From Lost Hospitals of London: Oldchurch Hospital originated from the Romford Union workhouse, which had been built during 1838 and 1839 to the southwest of Romford. The 5-acre site on Oldchurch Road was purchased by the Union from a Mr Philpot at £160 an acre. The 2-storey workhouse building was cruciform, a popular design with the dormitory blocks laid out in a cross-shape. It could house 450 inmates. The administration block was at the south of the site, while the main accommodation blocks radiated from a central hub. Observation windows in the hub enabled the workhouse master to observe the inmates in each of the four exercise yards. The dormitories and Day Rooms for the female inmates were on the eastern side in the northeast and southeast arms of the cross, while the males occupied the western side in the northwest and southwest arms. The kitchens and dining rooms were located at the north of the building. In 1893 the workhouse was renamed the Romford Poor Law Institution. An infirmary block was added at the north of the site. During WW1 the infirmary of the Institution became the Romford Military Hospital, an auxiliary hospital for the Colchester Military Hospital, with 82 beds for wounded and sick servicemen. In 1924 further additions were built at the north and east of the site. In 1929, following the abolition of the Poor Law Guardians, the workhouse and its infirmary came under the administration of Essex County Council, who converted the buildings into the Oldchurch County Hospital. The Hospital, which incorporated the old workhouse buildings, was much expanded during the 1930s to have over 800 beds. Hainault Lodge became an a exe to provide accommodation for elderly chronically ill female patients. During WW2 it joined the Emergency Medical Service (EMS) with 868 beds, of which 96 were EMS beds for air-raid casualties. In 1948 the Hospital joined the NHS under the control of the Romford Group Hospital Management Committee, part of the North East Metropolitan Regional Hospital Board. In 1950 it had 750 beds for general and maternity cases but, by 1952, some 718 beds. It remained an acute hospital and, by 1962, it had 651 beds for acute and maternity patients. In 1974, following a major reorganisation of the NHS, the Hospital came under the control of the Havering District Health Authority, part of the Barking and Havering Area Health Authority of the North East Thames Regional Health Authority. Its maternity services had closed and it had 629 beds for acute cases. In 1980 it had 600 beds. In 1982, after another NHS reorganisation, it came under the control of the Barking, Havering and Brentwood District Health Authority. By 1986 it had 530 beds. In 1993, following another NHS reform, the Hospital was under the control of the Havering Hospitals NHS Trust. In 2000 it had 473 beds. Despite local opposition, the old cruciform workhouse building was demolished so that a temporary single-storey building could be erected in its place. In 2003 the Hospital was administered by the Barking, Havering and Redbridge NHS Trust. By 2005 there were 565 beds. The Hospital closed in 2006, with the last patient being seen on 15th December. Services were transferred to the nearby newly built Queen's Hospital and to the King George Hospital in Chadwell Heath.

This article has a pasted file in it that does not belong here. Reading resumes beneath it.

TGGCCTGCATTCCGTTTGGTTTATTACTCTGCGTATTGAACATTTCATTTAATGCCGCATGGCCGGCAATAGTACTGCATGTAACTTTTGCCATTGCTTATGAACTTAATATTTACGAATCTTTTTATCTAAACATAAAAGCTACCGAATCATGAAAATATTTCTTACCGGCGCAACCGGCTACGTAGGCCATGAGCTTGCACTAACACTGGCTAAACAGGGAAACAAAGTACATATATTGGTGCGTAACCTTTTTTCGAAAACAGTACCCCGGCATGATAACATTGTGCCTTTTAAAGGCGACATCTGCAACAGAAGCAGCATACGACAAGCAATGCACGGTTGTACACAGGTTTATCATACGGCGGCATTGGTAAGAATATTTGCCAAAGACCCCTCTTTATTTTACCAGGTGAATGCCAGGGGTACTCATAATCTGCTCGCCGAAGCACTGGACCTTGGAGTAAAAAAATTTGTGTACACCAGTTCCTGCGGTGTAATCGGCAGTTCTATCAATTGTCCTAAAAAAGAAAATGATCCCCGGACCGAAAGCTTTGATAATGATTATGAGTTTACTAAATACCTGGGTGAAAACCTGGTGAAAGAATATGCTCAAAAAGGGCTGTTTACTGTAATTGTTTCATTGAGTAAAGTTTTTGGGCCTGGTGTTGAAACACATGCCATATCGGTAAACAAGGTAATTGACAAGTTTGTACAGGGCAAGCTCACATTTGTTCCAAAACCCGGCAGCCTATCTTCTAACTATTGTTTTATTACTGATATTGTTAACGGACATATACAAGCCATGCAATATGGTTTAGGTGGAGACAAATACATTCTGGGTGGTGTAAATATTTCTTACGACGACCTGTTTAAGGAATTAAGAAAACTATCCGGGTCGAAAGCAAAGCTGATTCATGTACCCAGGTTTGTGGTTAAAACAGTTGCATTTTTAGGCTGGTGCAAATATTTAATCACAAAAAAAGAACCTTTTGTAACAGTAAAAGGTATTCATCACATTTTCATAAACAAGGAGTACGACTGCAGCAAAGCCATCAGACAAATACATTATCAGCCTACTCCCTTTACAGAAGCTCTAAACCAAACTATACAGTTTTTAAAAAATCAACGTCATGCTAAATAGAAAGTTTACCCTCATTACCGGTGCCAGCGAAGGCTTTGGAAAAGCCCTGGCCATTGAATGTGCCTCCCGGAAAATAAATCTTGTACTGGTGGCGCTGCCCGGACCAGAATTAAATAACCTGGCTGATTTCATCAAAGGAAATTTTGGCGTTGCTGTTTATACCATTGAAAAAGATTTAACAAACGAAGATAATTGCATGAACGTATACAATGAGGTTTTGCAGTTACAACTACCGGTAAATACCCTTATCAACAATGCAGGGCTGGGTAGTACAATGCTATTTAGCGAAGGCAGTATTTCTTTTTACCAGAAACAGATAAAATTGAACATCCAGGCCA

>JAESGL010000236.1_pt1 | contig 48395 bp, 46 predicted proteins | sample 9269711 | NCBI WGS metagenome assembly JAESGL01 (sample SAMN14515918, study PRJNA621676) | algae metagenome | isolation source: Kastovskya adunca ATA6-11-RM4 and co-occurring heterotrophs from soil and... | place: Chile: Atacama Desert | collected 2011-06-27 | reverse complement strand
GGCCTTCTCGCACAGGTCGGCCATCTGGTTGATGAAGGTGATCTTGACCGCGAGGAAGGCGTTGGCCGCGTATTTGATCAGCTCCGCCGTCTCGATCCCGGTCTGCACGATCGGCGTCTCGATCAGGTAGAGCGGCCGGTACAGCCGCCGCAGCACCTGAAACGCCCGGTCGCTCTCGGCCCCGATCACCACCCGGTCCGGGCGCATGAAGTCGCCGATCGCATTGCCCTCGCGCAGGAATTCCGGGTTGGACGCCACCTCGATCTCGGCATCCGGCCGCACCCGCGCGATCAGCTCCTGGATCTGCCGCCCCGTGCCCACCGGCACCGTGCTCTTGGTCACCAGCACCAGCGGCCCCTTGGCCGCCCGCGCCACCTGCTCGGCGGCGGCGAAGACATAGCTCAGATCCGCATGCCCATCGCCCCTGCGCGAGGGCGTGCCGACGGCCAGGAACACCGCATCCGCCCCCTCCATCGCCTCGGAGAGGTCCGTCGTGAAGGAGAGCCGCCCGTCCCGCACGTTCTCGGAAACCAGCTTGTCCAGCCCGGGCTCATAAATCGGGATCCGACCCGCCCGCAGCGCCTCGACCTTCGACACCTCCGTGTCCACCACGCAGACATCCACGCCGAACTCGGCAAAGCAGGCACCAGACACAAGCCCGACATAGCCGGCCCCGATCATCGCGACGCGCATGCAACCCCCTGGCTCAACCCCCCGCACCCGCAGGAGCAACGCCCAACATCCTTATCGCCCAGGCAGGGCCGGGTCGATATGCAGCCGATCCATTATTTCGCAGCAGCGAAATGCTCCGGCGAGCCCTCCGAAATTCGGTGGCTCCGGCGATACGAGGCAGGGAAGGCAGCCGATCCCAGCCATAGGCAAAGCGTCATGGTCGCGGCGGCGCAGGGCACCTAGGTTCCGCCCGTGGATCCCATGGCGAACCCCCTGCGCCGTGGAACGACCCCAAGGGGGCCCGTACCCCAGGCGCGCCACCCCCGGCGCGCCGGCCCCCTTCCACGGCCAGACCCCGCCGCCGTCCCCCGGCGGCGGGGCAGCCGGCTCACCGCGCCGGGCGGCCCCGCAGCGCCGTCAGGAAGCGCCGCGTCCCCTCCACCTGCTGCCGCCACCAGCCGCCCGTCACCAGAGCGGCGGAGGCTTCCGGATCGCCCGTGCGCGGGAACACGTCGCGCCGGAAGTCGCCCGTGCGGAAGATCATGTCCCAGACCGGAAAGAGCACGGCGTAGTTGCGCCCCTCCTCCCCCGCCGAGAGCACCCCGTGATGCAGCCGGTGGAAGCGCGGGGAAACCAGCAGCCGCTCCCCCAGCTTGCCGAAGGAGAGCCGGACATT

• Corporate body